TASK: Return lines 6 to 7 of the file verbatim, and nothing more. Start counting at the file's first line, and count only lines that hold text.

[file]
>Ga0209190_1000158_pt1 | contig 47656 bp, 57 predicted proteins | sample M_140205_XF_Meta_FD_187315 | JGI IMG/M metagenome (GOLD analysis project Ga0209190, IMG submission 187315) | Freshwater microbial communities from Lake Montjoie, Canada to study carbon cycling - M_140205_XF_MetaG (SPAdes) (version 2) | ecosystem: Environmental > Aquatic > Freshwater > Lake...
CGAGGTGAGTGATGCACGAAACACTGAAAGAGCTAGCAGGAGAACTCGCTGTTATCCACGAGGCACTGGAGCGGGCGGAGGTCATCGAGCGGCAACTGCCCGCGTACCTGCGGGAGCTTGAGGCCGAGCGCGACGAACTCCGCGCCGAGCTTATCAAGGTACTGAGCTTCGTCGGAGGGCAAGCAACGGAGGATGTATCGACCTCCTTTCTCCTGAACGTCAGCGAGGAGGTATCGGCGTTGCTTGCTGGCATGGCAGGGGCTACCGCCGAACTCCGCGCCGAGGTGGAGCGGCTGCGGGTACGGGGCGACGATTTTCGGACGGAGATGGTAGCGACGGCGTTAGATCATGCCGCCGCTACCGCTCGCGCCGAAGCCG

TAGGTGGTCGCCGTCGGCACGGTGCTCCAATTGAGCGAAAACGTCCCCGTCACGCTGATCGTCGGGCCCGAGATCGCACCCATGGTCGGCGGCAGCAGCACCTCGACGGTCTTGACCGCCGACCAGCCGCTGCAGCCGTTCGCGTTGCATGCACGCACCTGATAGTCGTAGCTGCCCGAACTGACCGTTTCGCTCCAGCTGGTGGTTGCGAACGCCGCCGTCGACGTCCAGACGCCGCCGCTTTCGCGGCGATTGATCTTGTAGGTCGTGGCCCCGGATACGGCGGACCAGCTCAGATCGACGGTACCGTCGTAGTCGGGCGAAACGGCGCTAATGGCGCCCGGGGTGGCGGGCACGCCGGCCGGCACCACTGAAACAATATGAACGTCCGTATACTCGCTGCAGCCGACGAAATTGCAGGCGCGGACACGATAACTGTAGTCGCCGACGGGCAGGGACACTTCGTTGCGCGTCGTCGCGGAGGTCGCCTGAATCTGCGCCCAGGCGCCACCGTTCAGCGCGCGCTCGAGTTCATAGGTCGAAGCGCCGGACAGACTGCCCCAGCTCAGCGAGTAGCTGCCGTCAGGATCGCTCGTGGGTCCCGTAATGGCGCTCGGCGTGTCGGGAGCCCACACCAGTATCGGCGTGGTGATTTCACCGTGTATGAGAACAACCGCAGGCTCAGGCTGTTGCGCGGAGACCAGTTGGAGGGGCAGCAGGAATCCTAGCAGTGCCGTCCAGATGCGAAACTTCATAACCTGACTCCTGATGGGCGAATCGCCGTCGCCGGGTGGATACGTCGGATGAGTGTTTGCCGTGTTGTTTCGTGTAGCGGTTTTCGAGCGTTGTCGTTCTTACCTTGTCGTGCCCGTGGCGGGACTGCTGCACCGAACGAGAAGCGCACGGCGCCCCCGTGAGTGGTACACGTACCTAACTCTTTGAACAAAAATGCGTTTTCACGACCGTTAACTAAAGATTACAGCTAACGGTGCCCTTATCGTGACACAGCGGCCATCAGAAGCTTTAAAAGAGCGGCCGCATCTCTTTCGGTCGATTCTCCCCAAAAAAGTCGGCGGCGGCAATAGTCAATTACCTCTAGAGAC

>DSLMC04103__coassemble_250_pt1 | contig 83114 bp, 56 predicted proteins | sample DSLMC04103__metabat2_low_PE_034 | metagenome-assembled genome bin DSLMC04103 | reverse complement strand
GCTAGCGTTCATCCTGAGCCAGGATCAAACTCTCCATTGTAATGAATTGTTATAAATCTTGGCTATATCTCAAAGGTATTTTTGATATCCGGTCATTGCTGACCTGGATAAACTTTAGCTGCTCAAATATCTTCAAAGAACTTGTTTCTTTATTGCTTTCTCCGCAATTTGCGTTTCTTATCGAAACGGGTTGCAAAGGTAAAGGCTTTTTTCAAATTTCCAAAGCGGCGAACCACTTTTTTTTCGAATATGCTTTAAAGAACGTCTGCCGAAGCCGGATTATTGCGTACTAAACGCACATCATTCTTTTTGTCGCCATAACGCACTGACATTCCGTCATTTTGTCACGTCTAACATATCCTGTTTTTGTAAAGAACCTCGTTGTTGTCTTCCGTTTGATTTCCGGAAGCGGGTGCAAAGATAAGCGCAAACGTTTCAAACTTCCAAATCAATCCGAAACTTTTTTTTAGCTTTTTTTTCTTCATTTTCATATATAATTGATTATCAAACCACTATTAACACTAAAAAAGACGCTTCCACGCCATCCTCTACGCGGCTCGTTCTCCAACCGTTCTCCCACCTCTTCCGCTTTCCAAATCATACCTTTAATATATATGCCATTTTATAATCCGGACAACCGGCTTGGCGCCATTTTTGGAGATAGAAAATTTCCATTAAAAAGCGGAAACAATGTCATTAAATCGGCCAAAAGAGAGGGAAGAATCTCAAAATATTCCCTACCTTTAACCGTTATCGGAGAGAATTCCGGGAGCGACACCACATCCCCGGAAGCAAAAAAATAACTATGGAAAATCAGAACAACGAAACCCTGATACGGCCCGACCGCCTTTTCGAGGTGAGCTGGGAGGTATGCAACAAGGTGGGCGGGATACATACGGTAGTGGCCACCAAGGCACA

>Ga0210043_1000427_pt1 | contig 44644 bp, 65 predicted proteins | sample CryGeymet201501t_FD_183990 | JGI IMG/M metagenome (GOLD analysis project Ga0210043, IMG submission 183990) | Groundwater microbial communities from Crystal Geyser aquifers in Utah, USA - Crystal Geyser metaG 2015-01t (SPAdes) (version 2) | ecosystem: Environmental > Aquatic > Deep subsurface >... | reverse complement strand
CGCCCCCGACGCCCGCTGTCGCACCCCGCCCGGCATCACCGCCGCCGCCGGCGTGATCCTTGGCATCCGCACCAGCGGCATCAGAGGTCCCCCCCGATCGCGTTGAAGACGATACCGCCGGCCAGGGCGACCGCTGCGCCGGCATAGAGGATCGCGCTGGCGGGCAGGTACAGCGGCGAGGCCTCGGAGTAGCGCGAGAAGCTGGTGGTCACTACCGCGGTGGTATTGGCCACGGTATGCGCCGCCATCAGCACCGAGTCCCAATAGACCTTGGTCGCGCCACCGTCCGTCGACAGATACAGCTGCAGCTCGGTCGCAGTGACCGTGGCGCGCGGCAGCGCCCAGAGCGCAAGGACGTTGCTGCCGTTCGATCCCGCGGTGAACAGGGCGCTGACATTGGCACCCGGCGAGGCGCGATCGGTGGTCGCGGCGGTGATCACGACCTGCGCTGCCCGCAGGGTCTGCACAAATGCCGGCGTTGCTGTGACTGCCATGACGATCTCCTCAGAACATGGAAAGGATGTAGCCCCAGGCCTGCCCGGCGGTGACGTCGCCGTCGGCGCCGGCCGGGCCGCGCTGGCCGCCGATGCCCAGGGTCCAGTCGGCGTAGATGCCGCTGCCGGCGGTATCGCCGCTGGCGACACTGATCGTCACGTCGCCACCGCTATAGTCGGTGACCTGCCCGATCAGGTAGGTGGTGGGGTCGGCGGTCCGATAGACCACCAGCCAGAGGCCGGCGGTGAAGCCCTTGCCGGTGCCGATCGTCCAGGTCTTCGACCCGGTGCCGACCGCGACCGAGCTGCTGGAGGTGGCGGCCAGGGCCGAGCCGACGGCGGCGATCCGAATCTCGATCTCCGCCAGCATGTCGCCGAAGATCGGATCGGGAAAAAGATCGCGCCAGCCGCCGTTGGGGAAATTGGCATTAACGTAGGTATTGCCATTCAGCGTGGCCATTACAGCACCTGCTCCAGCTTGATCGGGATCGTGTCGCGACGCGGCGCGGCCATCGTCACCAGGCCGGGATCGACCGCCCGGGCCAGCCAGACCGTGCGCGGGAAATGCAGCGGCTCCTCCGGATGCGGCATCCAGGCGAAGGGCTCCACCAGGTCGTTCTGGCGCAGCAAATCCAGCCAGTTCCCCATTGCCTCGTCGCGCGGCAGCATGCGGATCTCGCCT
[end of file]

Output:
>Ga0210043_1000427_pt1 | contig 44644 bp, 65 predicted proteins | sample CryGeymet201501t_FD_183990 | JGI IMG/M metagenome (GOLD analysis project Ga0210043, IMG submission 183990) | Groundwater microbial communities from Crystal Geyser aquifers in Utah, USA - Crystal Geyser metaG 2015-01t (SPAdes) (version 2) | ecosystem: Environmental > Aquatic > Deep subsurface >... | reverse complement strand
CGCCCCCGACGCCCGCTGTCGCACCCCGCCCGGCATCACCGCCGCCGCCGGCGTGATCCTTGGCATCCGCACCAGCGGCATCAGAGGTCCCCCCCGATCGCGTTGAAGACGATACCGCCGGCCAGGGCGACCGCTGCGCCGGCATAGAGGATCGCGCTGGCGGGCAGGTACAGCGGCGAGGCCTCGGAGTAGCGCGAGAAGCTGGTGGTCACTACCGCGGTGGTATTGGCCACGGTATGCGCCGCCATCAGCACCGAGTCCCAATAGACCTTGGTCGCGCCACCGTCCGTCGACAGATACAGCTGCAGCTCGGTCGCAGTGACCGTGGCGCGCGGCAGCGCCCAGAGCGCAAGGACGTTGCTGCCGTTCGATCCCGCGGTGAACAGGGCGCTGACATTGGCACCCGGCGAGGCGCGATCGGTGGTCGCGGCGGTGATCACGACCTGCGCTGCCCGCAGGGTCTGCACAAATGCCGGCGTTGCTGTGACTGCCATGACGATCTCCTCAGAACATGGAAAGGATGTAGCCCCAGGCCTGCCCGGCGGTGACGTCGCCGTCGGCGCCGGCCGGGCCGCGCTGGCCGCCGATGCCCAGGGTCCAGTCGGCGTAGATGCCGCTGCCGGCGGTATCGCCGCTGGCGACACTGATCGTCACGTCGCCACCGCTATAGTCGGTGACCTGCCCGATCAGGTAGGTGGTGGGGTCGGCGGTCCGATAGACCACCAGCCAGAGGCCGGCGGTGAAGCCCTTGCCGGTGCCGATCGTCCAGGTCTTCGACCCGGTGCCGACCGCGACCGAGCTGCTGGAGGTGGCGGCCAGGGCCGAGCCGACGGCGGCGATCCGAATCTCGATCTCCGCCAGCATGTCGCCGAAGATCGGATCGGGAAAAAGATCGCGCCAGCCGCCGTTGGGGAAATTGGCATTAACGTAGGTATTGCCATTCAGCGTGGCCATTACAGCACCTGCTCCAGCTTGATCGGGATCGTGTCGCGACGCGGCGCGGCCATCGTCACCAGGCCGGGATCGACCGCCCGGGCCAGCCAGACCGTGCGCGGGAAATGCAGCGGCTCCTCCGGATGCGGCATCCAGGCGAAGGGCTCCACCAGGTCGTTCTGGCGCAGCAAATCCAGCCAGTTCCCCATTGCCTCGTCGCGCGGCAGCATGCGGATCTCGCCT